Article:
PROVIDENCE — Members of the United Nurses and Allied Professionals Local 5098 at Rhode Island Hospital voted “no confidence” in Lifespan CEO Timothy Babineau and Hospital President Margaret Van Bree on Thursday, and authorized union negotiators to issue a 10-day strike notice if talks break down before the next negotiation meeting Aug. 8.
A second vote by the membership would have to occur before moving forward with a strike and the bargaining team has no immediate plans to issue a strike notice before both sides return to the table Aug. 8, UNAP spokesman Ray Sullivan noted in a statement on the union votes.
Lifespan Corp. stated Rhode Island Hospital looks forward to resuming discussions with the union, and that it is committed to negotiating in good faith, “toward a contract that reflects the value of our nurses and technical staff by offering wages and benefits commensurate with the market. Rhode Island Hospital will not be swayed by the threat of another strike, as the long-term fiscal health of the hospital must be considered. At the bargaining table, the hospital has been responsive and flexible to union leadership’s key concerns – namely wages and benefits,” the statement read.
Union members called on the Lifespan board of directors “to take immediate, corrective action to restore the public’s trust in Rhode Island’s only Level One Trauma Hospital,” UNAP spokesman Ray Sullivan noted in a statement on the union votes.
In its no-confidence statement, the union stated Babineau and Van Bree have failed to adequately staff all areas of the hospital so caregivers are able to meet patient needs; have been negligent in providing critical resources; created a hostile work environment for caregivers and have led through fear and intimidation, before and after the the union’s recent strike at Rhode Island Hospital.
“Under Babineau and Van Bree, front line caregiver morale has plummeted. Our members are tired of being ignored and undervalued, and we hope that the Lifespan board will begin to listen even as most in senior management continue to turn a deaf ear to the alarming problems facing this health care system,” said Frank Sims, UNAP Local 5098 president.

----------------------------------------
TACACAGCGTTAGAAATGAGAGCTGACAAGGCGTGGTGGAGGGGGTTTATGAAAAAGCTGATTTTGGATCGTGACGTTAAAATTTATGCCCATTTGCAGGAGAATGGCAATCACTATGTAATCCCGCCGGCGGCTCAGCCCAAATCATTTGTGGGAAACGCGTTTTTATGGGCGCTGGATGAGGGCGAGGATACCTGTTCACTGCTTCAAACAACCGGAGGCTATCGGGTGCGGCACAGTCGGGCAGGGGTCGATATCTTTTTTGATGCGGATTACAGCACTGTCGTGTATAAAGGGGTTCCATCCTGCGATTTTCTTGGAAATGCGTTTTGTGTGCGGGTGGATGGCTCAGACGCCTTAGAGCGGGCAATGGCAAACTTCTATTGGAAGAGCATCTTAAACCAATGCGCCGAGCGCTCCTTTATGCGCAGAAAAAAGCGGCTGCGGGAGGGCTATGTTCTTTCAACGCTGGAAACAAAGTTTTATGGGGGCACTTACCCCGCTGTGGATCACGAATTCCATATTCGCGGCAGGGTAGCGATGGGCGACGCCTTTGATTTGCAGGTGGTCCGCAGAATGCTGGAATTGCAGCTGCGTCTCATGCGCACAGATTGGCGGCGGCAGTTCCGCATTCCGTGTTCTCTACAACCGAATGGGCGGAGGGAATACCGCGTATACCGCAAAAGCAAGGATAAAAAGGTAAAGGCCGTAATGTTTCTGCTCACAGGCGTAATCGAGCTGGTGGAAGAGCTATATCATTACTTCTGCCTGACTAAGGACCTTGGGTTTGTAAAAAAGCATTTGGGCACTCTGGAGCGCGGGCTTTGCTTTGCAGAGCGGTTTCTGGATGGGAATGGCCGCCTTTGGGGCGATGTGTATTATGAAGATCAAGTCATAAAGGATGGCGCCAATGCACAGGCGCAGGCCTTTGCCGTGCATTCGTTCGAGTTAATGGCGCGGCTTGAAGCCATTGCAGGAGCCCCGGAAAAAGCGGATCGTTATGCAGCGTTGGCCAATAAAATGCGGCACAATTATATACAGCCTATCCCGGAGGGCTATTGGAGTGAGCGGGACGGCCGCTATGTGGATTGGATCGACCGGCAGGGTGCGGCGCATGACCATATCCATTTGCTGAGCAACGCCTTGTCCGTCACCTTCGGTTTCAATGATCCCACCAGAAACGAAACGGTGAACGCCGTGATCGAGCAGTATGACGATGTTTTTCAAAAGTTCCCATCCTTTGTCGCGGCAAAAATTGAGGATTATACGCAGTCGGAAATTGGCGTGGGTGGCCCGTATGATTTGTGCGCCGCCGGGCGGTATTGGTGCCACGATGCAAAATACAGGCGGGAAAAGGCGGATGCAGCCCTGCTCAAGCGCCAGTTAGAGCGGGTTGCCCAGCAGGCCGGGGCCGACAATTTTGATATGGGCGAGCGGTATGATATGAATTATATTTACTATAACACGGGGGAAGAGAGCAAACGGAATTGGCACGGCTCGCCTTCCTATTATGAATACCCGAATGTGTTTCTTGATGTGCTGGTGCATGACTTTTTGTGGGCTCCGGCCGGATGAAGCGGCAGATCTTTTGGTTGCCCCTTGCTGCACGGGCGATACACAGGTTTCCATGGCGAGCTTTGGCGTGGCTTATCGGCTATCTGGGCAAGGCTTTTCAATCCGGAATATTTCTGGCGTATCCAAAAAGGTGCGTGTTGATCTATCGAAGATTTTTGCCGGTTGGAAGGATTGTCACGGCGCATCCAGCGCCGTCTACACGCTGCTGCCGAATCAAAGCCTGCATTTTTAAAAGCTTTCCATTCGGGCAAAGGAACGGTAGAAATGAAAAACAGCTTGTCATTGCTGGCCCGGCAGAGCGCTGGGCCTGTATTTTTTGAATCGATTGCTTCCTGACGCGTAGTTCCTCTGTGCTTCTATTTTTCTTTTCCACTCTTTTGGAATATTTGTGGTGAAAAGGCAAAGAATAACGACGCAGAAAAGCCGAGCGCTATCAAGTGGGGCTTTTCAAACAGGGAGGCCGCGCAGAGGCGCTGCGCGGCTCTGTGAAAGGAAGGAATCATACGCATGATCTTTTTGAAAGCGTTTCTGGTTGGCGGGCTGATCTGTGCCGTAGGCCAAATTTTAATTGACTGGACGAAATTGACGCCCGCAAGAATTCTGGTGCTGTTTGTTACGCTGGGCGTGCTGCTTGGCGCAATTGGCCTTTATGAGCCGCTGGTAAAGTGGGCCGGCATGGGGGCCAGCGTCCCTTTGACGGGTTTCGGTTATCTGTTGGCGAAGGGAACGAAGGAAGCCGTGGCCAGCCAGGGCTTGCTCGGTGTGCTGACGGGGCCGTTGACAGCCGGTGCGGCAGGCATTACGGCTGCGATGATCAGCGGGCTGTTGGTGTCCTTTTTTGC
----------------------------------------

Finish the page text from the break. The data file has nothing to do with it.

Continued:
Lawrence Aubin, chairman of the Lifespan board of directors, backed the leadership of Lifespan and Rhode Island Hospital, calling them “Among the finest in the country,” and, “We are fortunate to have such talented, national experts here in the state.”
Aubin said under their leadership, Lifespan and Rhode Island Hospital have grown to be among the state’s major employers. Lifespan employment grew by 24.9 percent from 2009 to 2017 to 14,882 employees, he said, making Lifespan the largest employer in the state, “Something only possible through their continued focus on financial health of the hospitals and employee well-being. This, in turn, results in the ability of our hospitals and system to provide world-class care close to home.
Aubin also said Lifespan hospitals have not had a significant layoff in recent years, that its hospitals, including Rhode Island Hospital, have lower nurse turnover rates than the rest of the country. Aubin also noted Lifespan hospitals’ high safety ratings with The Leapfrog Group and Rhode Island Hospital’s recognition in the 2017 U.S. News & World Report annual review of Best Regional Hospitals as a “high performer” in chronic obstructive pulmonary disease, heart failure and hip replacement.
“The current leadership at Lifespan and Rhode Island Hospital has the full faith and support of the Lifespan Board of Directors and we are fortunate to have them leading the best and largest health care system in the state,” Aubin said.
Rob Borkowski is a PBN staff writer. Email him at Borkowski@PBN.com